Pardon the pun.

And all them people in jail

filin' their petitions
to get out again.

You know, join
us in this society.

Well, then, I guess I
gotta take it, Barney.

I mean, somebody's gotta keep
them vermin behind bars, right?

What do you think, Barney?

I think we need you
more right here, inspector.

Yeah, yeah. Oh, yeah.

The more you think about it...



Oh, thanks, Mike.

Hello, Liz?

Okay, you got there okay?

I just wanted to...

I can't hear you, what's goi...?

I can't hear you.

Who's arguing in the back there?

The brothers having an argument.

Wonderful. All right,
listen, as long as you're uh...

Did...? What was...?
Something break, Liz?

Liz, are you okay?

What? What's going on there?

Was that glass smashing, Liz?

Liz, are you okay?

Look, Li... Liz? Liz?

Phone went dead.

Yeah, I guess maybe
you're right, Barney.

Yeah, yeah. Okay, okay.

Barney, there's... There's
no way they can trace the call.

Mm-hm. I was afraid not.

Look, call the 5-1 in the Bronx.

Uh, tell them I wanna talk
to the watch commander.

Department of Social Services
says she was sent up here.

Oh, thanks, Mike.

Barney, I got the 5-1
on line two, Barney.

Uh, tell them I'll
take it in my office.

Thanks for the nice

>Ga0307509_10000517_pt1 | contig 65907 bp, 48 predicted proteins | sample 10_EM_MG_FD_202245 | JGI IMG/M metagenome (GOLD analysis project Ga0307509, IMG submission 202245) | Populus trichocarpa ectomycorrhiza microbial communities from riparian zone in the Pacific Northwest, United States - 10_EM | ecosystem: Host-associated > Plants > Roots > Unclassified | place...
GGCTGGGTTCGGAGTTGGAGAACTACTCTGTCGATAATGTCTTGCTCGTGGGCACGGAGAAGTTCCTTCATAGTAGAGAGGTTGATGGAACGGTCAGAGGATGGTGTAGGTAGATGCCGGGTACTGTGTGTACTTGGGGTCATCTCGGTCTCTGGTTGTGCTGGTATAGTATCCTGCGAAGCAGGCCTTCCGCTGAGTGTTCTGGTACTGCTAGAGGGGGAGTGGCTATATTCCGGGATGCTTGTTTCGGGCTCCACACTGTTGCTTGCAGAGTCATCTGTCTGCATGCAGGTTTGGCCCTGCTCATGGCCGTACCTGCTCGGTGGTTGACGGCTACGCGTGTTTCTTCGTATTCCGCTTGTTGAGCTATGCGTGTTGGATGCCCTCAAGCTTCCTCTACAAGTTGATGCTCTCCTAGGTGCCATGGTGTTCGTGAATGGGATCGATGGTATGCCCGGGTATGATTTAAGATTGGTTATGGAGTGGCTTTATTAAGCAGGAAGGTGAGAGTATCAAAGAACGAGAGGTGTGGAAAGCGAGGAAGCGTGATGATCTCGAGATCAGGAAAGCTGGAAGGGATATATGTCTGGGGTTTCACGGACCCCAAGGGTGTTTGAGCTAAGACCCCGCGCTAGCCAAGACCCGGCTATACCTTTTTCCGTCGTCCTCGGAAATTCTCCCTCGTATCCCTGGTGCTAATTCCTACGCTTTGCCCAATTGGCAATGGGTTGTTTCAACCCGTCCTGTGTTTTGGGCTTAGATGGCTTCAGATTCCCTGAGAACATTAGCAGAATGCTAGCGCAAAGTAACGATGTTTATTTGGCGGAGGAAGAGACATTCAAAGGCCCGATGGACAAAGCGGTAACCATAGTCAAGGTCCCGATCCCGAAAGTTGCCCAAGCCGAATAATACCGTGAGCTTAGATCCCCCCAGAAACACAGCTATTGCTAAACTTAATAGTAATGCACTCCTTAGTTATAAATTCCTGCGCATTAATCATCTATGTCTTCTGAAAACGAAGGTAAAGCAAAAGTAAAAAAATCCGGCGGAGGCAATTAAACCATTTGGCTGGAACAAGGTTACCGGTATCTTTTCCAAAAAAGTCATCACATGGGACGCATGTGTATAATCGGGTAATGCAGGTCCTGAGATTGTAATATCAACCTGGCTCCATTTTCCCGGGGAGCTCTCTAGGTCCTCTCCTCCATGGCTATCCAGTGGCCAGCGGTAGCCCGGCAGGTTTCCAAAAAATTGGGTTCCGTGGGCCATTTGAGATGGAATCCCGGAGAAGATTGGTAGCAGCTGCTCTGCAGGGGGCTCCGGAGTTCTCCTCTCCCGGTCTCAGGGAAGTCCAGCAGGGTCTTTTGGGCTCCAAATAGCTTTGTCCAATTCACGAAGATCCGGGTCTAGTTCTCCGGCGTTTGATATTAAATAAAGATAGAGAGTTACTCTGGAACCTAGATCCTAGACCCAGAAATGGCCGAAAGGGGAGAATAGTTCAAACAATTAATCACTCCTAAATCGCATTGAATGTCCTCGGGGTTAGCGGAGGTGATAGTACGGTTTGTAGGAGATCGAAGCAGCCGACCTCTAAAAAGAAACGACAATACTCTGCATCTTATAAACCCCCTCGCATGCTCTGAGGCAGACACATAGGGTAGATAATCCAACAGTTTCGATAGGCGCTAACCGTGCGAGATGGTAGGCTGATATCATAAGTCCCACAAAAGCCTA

powwow, Barney.


I'll give ya $25.

Oh, n-no thanks.

Why not, Wojo?

Well, I'm, uh, just used to
having it on my desk, inspector.

Huh? Come on, what's it to you?

"Red Ruffing, Lefty Gomez,

Twinkletoes Selkirk".

All right, 30 bucks,
my final offer.

I just don't wanna
sell it, inspector.

Okay, Wojciehowicz,

if that's the way you want it.

You know, sometimes a man

could use a friend
among the higher-ups

in this little New York
City department of ours.


See you around, men.

All right, inside.

Stand over here, Mr. Polansky.

Big deal over a lousy little
baseball, for cryin' out loud.

Take a seat over there, please.

Oh, what's the difference?

Standing, sitting, I
don't care anymore!

Man, this dude's got checks
from banks in 32 states,

including Hawaii.

Oh, yeah?

Yeah, and look at this.

The blank checks match
the checks he's cashed.

Well, looks like we
got you, Mr. Polansky.

What is that, something new?

It's the story of my life.

Yeah, they sit up
there, laughing at me.

The break givers.

The gods of men.

Nothing for you today, Polansky!

We got a load of "no
luck" for you again.

Yeah, you sure?